Networking / Beginners

Path Vector Routing Protocol

A path vector protocol is essentially a distance vector protocol that does not rely on the distance to destination to guarantee a loop-free path but instead relies on the analysis of the path itself.

It is typically deployed in environments where it is difficult to guarantee a consistent metric (distance) across the routing domain. The path is accumulated at each router, and carried in each advertisement, so that any router receiving it can validate the loop-free path before propagating the information. BGP4 is the best example of an RP using this technology.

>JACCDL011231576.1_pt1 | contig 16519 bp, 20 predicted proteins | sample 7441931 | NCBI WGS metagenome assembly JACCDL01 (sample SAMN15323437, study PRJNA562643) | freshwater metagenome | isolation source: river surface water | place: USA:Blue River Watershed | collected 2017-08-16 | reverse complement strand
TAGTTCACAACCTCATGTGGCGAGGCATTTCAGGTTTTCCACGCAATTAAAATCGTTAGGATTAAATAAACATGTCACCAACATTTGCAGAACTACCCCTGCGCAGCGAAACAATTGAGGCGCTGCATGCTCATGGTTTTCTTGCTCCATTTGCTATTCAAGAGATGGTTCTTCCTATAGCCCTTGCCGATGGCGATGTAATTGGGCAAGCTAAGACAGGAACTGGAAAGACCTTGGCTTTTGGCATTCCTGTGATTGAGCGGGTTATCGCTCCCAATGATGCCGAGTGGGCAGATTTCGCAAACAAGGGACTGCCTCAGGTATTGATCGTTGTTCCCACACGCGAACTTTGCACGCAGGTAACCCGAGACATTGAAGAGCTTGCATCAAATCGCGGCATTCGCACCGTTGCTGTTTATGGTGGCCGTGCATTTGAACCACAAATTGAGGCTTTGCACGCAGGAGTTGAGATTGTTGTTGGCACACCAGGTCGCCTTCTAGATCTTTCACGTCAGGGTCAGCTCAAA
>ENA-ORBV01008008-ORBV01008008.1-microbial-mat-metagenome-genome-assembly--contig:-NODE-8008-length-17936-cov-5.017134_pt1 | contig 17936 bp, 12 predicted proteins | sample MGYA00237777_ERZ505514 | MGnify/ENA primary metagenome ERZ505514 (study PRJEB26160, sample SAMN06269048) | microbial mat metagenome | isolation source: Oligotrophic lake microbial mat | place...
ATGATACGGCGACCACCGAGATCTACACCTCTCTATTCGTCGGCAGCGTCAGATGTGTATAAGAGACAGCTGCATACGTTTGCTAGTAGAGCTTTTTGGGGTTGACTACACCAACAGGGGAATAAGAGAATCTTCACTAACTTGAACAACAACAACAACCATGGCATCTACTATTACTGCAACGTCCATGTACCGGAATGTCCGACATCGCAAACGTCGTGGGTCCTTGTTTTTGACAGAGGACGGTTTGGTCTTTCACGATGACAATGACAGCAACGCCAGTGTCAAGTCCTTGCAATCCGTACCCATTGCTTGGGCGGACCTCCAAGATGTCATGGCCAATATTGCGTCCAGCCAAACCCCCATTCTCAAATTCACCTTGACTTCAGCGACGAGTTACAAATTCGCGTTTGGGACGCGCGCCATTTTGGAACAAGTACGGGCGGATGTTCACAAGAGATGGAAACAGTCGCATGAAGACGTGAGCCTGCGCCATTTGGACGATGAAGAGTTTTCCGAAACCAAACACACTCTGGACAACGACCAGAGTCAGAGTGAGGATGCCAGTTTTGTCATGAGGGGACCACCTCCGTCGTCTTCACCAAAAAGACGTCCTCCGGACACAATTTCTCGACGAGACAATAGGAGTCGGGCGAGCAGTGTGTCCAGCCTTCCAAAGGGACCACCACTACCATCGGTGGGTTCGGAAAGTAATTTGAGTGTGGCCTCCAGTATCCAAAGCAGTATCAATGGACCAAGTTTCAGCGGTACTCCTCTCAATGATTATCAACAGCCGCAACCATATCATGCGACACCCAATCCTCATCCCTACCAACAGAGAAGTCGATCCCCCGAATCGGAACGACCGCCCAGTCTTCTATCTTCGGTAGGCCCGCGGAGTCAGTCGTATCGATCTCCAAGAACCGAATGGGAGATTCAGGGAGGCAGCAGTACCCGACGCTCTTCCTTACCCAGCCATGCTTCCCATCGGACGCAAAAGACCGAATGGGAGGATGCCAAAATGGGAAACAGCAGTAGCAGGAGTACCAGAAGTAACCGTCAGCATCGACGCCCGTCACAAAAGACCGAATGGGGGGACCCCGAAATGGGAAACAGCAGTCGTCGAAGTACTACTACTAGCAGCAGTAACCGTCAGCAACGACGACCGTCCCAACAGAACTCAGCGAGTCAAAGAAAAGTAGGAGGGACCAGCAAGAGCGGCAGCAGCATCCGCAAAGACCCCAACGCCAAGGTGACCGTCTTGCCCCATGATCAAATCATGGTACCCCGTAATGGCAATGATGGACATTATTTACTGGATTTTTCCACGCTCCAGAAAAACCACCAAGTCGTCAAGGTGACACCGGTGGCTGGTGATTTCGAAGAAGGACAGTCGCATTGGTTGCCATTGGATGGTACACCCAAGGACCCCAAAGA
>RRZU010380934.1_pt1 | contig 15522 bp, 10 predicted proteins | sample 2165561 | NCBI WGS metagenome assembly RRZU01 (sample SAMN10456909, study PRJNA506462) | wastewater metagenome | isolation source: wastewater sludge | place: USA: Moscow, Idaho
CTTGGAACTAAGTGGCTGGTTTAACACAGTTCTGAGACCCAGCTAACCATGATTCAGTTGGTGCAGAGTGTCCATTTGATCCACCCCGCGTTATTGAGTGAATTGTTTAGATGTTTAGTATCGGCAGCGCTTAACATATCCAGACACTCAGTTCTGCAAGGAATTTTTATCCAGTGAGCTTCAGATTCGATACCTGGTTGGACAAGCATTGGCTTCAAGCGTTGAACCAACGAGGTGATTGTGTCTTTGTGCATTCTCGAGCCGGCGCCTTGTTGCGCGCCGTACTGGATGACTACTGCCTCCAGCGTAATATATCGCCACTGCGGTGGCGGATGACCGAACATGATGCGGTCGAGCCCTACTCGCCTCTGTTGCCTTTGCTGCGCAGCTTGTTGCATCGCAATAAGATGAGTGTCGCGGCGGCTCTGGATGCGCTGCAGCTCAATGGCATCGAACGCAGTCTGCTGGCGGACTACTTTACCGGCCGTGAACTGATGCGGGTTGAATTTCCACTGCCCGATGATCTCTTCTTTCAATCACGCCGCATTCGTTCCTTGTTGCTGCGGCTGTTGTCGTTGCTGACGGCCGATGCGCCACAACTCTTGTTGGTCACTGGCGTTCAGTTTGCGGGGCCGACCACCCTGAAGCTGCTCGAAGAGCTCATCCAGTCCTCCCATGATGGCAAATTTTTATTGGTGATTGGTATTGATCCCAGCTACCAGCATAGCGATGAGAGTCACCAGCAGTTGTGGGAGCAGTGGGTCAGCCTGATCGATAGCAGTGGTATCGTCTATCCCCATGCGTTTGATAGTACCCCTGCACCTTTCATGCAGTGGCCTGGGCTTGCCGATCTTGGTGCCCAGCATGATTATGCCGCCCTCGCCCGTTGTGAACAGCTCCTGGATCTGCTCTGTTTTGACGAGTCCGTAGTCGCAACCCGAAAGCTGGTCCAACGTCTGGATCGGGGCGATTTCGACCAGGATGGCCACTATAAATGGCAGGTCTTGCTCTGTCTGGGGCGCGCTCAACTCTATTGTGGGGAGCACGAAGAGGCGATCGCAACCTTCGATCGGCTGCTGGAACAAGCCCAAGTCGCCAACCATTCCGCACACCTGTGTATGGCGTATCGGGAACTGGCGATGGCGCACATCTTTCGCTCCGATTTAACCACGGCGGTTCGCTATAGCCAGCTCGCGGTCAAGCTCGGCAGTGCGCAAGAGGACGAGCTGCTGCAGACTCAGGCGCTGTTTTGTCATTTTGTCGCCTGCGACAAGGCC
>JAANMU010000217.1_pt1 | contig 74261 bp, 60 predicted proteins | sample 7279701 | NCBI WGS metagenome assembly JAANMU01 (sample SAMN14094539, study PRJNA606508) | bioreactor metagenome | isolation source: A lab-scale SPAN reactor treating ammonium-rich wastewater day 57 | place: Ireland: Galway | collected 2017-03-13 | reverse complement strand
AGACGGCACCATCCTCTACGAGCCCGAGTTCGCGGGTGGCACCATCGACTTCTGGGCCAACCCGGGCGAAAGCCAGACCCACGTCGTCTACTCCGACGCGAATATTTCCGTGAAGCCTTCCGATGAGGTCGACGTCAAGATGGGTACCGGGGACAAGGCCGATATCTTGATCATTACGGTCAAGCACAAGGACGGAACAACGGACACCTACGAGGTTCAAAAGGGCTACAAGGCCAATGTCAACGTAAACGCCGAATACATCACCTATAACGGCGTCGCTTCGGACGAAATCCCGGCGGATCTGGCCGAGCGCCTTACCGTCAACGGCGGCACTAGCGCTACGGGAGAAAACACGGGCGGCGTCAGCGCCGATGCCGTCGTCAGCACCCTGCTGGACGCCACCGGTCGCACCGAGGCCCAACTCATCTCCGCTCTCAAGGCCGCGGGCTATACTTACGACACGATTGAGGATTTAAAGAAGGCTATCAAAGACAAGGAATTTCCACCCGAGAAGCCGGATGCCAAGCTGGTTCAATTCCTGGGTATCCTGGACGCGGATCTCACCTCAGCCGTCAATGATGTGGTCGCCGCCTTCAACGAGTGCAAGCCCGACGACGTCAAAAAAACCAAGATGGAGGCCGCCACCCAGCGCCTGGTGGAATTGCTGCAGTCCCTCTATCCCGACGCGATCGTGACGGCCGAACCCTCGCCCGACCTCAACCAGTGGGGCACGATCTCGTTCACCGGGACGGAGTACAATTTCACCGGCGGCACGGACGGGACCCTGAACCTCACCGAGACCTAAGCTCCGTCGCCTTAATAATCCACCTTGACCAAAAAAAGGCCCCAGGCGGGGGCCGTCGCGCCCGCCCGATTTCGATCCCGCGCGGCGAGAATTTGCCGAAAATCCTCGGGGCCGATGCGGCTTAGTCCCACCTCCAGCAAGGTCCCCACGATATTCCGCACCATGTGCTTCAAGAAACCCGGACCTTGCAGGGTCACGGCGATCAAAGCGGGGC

The main drawback is the size of the advertisements, which grow with the number of hops. As far as IPv6 is concerned, BGP4, enhanced with multiprotocol extensions, remains the path vector RP of choice for exchanging IPv6 routes between autonomous systems.

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